In the meantime, certified professional midwives attending planned home births have a 3.7% C section rate and much lower intervention rates than their planned hospital birth counterparts. All the while having a similar infant mortality rate as a comparable, low-risk group having their babies in the hospital. This data shows that by having your baby at home, you have no greater risk of your baby dying than by having it in the hospital. Too bad they didn’t have a certified professional midwife on the show to follow up on the inaccuracies presented. I guess Kathy Gulinello, producer of this segment of The Doctors, didn’t see it as a necessary voice. Dr. Sears spoke only once for 30 seconds and that was deemed enough to be the balance in their version of fair and balanced.
Too bad they are so old school. They are up-to-date on things like “informed choice” and the fact that having your baby at home or in the hospital can be “one of the most important choices” you will make. But Dr. Masterson misses the most salient aspects of maternity reform when she says, “You don’t want to take on the responsibility for your child, you absolutely do not.” Maternity reform is on its way, with women being more informed than ever, standing up for their birthing rights, and yes, indeed, fully taking responsibility for their bodies, their babies and their births. As maternity care evolves, more women will be empowered by their birth experiences. Midwifery care and home birth will continue to make in-roads as a solution to some of our most pressing maternity care disparities. In the meantime, hospitals will need to take a hard look at their sky-rocketing C-section rates, infant mortality and maternal experiences that beg the question: Are we really doing the best that we can for mothers and babies? More vetting and less kvetching will show that homebirth is not the problem. As the rest of the world moves forward, this new show will be left in the dust.

P.S. Have Dr. Masterson call me. I'll tell her how to avoid a 10-15% shoulder dystocia rate.

Please log on to their website and visit the forums and give them hell for trying to mess with us. Here is the address: The Doctors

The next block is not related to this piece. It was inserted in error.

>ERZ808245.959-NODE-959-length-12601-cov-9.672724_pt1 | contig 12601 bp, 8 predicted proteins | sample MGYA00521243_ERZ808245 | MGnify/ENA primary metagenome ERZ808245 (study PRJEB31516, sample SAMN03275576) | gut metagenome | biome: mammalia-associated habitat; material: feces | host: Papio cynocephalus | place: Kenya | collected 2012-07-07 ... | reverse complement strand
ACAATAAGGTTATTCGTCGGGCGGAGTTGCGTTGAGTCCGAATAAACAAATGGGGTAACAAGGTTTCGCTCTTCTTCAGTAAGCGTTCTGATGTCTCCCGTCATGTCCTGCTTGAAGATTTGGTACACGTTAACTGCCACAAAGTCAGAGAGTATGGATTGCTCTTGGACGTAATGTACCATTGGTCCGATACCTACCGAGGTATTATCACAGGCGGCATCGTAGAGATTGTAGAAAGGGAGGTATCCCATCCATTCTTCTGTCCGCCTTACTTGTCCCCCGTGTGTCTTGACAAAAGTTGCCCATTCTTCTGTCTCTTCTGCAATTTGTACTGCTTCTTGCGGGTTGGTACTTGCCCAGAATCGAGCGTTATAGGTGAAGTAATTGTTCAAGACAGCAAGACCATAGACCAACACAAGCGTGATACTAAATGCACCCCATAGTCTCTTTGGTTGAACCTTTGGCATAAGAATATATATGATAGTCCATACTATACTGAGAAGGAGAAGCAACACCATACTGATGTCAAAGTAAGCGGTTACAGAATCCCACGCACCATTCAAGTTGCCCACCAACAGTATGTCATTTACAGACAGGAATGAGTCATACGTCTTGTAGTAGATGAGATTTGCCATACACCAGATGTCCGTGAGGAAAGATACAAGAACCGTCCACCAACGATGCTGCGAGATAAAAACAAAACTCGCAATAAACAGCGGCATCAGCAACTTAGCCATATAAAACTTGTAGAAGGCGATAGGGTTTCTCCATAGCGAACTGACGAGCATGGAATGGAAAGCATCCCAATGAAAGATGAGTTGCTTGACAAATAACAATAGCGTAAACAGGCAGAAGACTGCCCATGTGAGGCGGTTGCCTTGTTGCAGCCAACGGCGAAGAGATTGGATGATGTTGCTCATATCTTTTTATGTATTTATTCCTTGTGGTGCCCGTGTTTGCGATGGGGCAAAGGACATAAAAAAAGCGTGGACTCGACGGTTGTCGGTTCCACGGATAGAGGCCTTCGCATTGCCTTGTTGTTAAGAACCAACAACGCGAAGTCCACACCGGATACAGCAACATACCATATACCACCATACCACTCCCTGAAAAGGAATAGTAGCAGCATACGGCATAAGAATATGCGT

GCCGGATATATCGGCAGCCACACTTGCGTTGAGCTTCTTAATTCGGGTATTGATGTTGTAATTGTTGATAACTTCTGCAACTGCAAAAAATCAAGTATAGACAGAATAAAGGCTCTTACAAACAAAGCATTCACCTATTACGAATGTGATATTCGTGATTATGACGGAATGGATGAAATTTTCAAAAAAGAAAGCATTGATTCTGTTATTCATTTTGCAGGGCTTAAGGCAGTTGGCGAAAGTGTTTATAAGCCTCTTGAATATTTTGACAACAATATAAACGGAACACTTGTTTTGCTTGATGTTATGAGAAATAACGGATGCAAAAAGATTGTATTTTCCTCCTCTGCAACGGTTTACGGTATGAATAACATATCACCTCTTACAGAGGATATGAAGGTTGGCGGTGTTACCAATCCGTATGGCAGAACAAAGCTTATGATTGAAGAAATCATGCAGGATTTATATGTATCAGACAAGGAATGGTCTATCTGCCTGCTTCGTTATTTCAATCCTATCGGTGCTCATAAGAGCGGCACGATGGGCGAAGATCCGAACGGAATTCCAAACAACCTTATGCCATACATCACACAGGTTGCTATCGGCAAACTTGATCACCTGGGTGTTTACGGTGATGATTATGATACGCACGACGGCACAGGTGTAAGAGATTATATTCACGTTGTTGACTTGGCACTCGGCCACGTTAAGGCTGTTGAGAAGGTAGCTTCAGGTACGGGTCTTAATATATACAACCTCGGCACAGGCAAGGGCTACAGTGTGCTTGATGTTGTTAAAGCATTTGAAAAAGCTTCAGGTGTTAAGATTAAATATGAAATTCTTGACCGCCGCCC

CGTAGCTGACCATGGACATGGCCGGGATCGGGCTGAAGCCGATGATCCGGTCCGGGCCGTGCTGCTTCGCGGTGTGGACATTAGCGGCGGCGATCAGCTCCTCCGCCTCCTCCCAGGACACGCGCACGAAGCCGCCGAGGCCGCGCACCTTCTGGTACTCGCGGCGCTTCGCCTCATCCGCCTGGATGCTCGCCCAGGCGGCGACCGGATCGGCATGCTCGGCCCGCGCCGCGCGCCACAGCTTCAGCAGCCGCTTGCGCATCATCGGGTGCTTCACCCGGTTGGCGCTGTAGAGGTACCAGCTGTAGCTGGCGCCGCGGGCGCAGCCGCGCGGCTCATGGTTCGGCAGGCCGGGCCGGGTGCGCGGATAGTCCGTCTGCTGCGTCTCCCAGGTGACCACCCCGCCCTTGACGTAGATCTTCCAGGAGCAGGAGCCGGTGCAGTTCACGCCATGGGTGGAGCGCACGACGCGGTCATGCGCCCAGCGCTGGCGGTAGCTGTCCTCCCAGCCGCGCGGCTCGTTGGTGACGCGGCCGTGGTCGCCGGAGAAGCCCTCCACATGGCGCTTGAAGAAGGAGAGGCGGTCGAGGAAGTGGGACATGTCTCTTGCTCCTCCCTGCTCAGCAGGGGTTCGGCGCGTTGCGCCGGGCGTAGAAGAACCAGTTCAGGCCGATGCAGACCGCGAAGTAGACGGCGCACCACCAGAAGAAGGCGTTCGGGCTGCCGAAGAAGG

Sunday, September 7, 2008

Fruits of a Labor Day

Dearest friends and family---

We are overjoyed to announce the arrival of our son, born at 4:38 pm on Labor Day, September 1, 2008. His name will be announced later this week at his Bris. Ben caught him and laid him on Mikaela’s chest and our boy announced himself with a scream the precise pitch and volume of a jet engine.

We are convinced he chose Labor Day to honor us, his parents, since it was Labor Day three years ago that we first met. Clearly he is a genius. This belief binds us to a chain, back through the generations, of parents sure that their child is the most brilliant, exceptional and thoughtful child ever born. Seeing fit to have Mikaela in labor for 44 hours and wrapping it all up on Labor Day, a holiday, also demonstrates a promising sense of humor.

We will be forever grateful to have brought him into the world at home, surrounded by all of the gifts and memories of friends and family. We are profoundly indebted to our gifted midwife Maria Iorillo who gave us complete confidence not just in her, but in our ability to do this.

In the blur of days since, we have been completely and endlessly fascinated by his every squeak and twitch and we are delighting in the perpetual twilight of early parenting, when night is day and day is night and the only a measure of time is how long he sleeps and when he needs to eat. The golden moments have been filled with the smiles of his grandparents, the generosity of family and community, and a whole lot of diaper-changing.
We have created a blog and have posted a bunch of photos of his early days. We will continue to post pictures and write some updates - as often as nursing, burping, diapering and jiggling allow- for those of you interested in coming along with us for the adventure.

The address is

Much love to you all,

Ben, Mikaela and the little one